The History Department at University of Reading are embarking on a new blog series – historical Desert Island Discs. You can find the series via twitter @UniRdg_History or directly on the Reading History blog We couldn’t resist doing our own Desert Island Discs for Nancy Astor.

Cast away on our desert island (something that she would absolutely have hated) is Viscountess Nancy Astor, the first woman to take her seat in the British Parliament. Nancy succeeded her husband Waldorf Astor as Conservative MP for Plymouth Sutton in 1919, becoming the first woman to sit in the House of Commons. She continued to represent the Plymouth Sutton constituency until her retirement in 1945.

But less about the politics and more about the music:

American Girl (1977) Tom Petty and the Heartbreakers

‘Raised on promises/ She couldn’t help thinkin’ that there/ Was a little more to life Somewhere else ‘

Nancy was born and bred in Virginia. After a disastrous first marriage she set sail in 1904 to ‘do the English season’. A charming, witty and keen horsewoman she made a great impression. When asked if she was after a rich British husband she replied “if you knew the trouble I had getting rid of mine you would know I don’t want yours”!


Party Girl (1979) Elvis Costello and The Attractions

‘They say you’re nothing but a party girl’

To many Nancy was a surprising and disappointing first woman in Parliament because she was known primarily as a society hostess who had supported her husband’s political career. She had never been an active feminist or part of the suffrage movement. No one expected family connections or elitism to secure the first seat for a woman. However, Astor always claimed that she was ‘as good a feminist as anyone’ and women turned to her in droves as she pursued legislation for women and children.


Sober (2008) Pink

‘How do I feel this good sober?’

Nancy was voraciously teetotal and said ‘One reason I don’t drink is that I want to know when I am having a good time’. On 24 February 1920 Nancy gave her Maiden Speech on the vexed question of drink. It took some courage to stand alone in a belligerent Chamber of men and advocate for the continuance of wartime restrictions on drink but she did. Subsequently, she introduced the first Bill by a woman, the Intoxicating Liquor Bill in 1923, which remains the reason that we all have to wait until we are 18 to drink alcohol today.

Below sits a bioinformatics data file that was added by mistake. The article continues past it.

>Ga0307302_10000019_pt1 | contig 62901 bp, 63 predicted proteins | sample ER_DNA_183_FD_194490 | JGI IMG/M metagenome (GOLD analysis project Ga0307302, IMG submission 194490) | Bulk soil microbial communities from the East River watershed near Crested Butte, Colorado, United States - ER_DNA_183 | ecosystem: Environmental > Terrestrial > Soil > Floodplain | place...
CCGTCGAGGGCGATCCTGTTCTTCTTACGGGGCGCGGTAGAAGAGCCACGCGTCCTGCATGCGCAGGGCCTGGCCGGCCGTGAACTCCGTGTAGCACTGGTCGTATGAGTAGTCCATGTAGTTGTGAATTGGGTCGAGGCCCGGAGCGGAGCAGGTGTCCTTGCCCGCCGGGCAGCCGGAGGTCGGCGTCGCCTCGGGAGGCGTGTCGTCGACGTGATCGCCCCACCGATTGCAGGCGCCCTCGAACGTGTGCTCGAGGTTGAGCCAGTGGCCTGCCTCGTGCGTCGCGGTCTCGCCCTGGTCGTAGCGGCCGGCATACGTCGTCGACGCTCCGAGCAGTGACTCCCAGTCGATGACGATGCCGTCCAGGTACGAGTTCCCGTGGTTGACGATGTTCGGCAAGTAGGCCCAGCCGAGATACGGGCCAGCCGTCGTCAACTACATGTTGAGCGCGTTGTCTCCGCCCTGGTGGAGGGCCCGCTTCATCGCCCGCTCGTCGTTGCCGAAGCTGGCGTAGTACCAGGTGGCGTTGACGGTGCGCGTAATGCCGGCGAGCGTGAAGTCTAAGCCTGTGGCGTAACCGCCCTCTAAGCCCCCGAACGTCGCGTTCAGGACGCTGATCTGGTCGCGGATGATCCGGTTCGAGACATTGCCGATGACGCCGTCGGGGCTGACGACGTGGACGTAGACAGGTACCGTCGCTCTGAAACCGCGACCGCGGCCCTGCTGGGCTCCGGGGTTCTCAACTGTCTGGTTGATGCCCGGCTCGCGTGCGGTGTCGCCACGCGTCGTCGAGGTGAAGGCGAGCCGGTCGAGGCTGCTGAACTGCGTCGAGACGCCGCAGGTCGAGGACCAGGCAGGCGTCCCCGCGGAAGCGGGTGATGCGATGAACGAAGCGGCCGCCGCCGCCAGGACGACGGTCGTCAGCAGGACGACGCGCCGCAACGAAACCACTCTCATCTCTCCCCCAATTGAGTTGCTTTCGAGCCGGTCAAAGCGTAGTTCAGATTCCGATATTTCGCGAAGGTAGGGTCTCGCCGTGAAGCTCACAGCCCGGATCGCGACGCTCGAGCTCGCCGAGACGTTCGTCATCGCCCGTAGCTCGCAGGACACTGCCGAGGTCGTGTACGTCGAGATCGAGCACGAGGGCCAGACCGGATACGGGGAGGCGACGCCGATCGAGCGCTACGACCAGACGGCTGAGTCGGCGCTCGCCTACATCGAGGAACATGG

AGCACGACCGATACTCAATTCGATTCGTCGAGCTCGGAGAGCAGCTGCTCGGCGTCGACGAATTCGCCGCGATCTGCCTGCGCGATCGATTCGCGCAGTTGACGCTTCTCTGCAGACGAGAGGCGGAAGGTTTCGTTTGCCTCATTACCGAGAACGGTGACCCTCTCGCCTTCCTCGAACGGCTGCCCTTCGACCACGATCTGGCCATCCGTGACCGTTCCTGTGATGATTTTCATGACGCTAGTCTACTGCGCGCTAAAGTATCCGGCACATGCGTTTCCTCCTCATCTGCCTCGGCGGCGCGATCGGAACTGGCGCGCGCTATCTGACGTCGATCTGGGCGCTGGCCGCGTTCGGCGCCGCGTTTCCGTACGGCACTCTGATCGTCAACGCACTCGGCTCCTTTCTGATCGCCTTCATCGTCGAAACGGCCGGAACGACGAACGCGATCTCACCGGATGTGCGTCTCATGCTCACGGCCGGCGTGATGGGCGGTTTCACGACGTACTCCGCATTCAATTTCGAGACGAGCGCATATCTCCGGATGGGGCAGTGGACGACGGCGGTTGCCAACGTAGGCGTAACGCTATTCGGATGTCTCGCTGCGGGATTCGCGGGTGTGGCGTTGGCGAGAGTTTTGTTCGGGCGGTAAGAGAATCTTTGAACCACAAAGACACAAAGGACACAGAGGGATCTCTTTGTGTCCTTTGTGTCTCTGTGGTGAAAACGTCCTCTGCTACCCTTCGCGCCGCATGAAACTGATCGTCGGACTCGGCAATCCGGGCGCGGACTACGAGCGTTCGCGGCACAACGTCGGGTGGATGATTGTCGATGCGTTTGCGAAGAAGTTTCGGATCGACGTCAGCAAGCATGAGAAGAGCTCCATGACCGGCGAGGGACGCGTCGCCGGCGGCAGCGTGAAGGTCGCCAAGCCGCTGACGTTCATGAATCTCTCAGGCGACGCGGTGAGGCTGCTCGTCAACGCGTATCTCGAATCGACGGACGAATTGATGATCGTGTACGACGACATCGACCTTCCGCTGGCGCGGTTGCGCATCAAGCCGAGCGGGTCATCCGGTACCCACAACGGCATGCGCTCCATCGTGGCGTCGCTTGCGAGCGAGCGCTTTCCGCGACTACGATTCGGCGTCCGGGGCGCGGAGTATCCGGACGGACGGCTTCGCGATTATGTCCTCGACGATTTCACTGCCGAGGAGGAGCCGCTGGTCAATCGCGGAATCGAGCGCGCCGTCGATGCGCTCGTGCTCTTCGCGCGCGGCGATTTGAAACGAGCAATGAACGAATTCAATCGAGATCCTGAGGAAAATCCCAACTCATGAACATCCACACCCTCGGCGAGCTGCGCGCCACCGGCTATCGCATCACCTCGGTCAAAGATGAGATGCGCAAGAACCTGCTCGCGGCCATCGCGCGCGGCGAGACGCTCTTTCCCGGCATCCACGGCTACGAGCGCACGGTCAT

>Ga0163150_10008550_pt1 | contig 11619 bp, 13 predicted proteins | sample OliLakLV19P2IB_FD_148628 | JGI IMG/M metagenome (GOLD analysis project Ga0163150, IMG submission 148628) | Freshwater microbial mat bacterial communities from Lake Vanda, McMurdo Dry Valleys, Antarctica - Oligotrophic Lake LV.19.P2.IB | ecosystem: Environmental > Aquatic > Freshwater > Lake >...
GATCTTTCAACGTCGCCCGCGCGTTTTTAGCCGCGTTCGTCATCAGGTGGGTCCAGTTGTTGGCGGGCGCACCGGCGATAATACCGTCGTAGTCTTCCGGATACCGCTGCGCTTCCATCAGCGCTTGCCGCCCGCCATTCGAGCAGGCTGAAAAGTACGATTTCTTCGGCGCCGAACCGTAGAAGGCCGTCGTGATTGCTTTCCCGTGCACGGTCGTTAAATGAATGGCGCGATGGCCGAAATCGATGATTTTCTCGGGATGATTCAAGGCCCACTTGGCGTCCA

Sharp Tongue (2015) Fightstar

‘Can you sharpen your tongue kid’

Nancy was famous or infamous for her wit and repartee. This was often on display in the House of Commons and on the hustings but her family didn’t escape either – she signed letters to her father, “Affectionately the battle Ax “and “though I’ve the tongue of a shrew, and many vices, I adore my cranky old Pa“.


Men Explain Things To Me (2016) Tacocat 

‘Explain it to me again/ Though I know all about/ The words you’re spitting out/ The floor is yours without a doubt.’

Nancy was often rebuked for her audible commentaries on other MPs questions, responses and speeches on the floor of the House of Commons. Frequently, this was her annoyance at what we might call ‘man-splaining’. She found it difficult to listen to men pontificating at length on issues relating to women, hmmmmm.


Don’t Let Me Be Misunderstood (1965) The Animals

‘I’m just a soul whose intentions are good, Oh Lord please don’t let me be misunderstood’
Nancy wasn’t without her own unpalatable views, but some of these charges against her require more nuance than this blog will allow though others have become legends that is difficult to shake. Many biographical accounts of Nancy focus on her personal character flaws though these are most often highly gendered and in relation to her deficiencies as a wife and mother – all written by men by the way!


The In Crowd (1974) Bryan Ferry

‘They make way day or night/ They know the ‘in’ crowd is out of sight’

The alleged ‘Cliveden Set’ was certainly the ‘in’ crowd; allegedly they were a group of influential people who supported appeasement and used their wealth, connections and ownership of newspapers to subvert government policy. This was a claim which Nancy called a ‘terrible lie’ and the idea of Cliveden as the centre of an upper class conspiracy to impose appeasement has been discredited.


Don’t Let’s Be Beastly To The Germans (1943) Noel Coward

‘Lets give them full air parity, And treat the rats with charity’

Initially Nancy supported appeasement, as did many people at that time, especially the upper classes who saw fascism as the only real alternative to the threat of communism, she even stated this in her election address. However, she was whole-hearted in her support for the war effort, especially within her naval constituency of Plymouth Sutton. Nancy Astor and Ribbentrop got on so badly that she ended up on a Nazi list of people to be arrested in the event of a German invasion. By the latter stages of the War all 4 of her sons were abroad on active duty.


Nancy has been given The Complete Works of Shakespeare and the Bible though I am not altogether convinced that she would have voraciously read the former. Her choice of book? As a committed Christian Scientist it would have to be Science and Health with Key to the Scriptures by Mary Baker Eddy – keeping body and soul intact!

Luxury item: Hat and gloves. Nancy was never knowingly seen without either! Would also remind her of all of those arguments in Parliament over hats!  Or maybe her statue … standing outside her constituency home on beautiful Plymouth Hoe looking out towards Virginia.

close up of feet of Nancy Astor statue on Plymouth hoe
A bronze statue of Nancy Astor was unveiled by Teresa May MP on 28 November 2019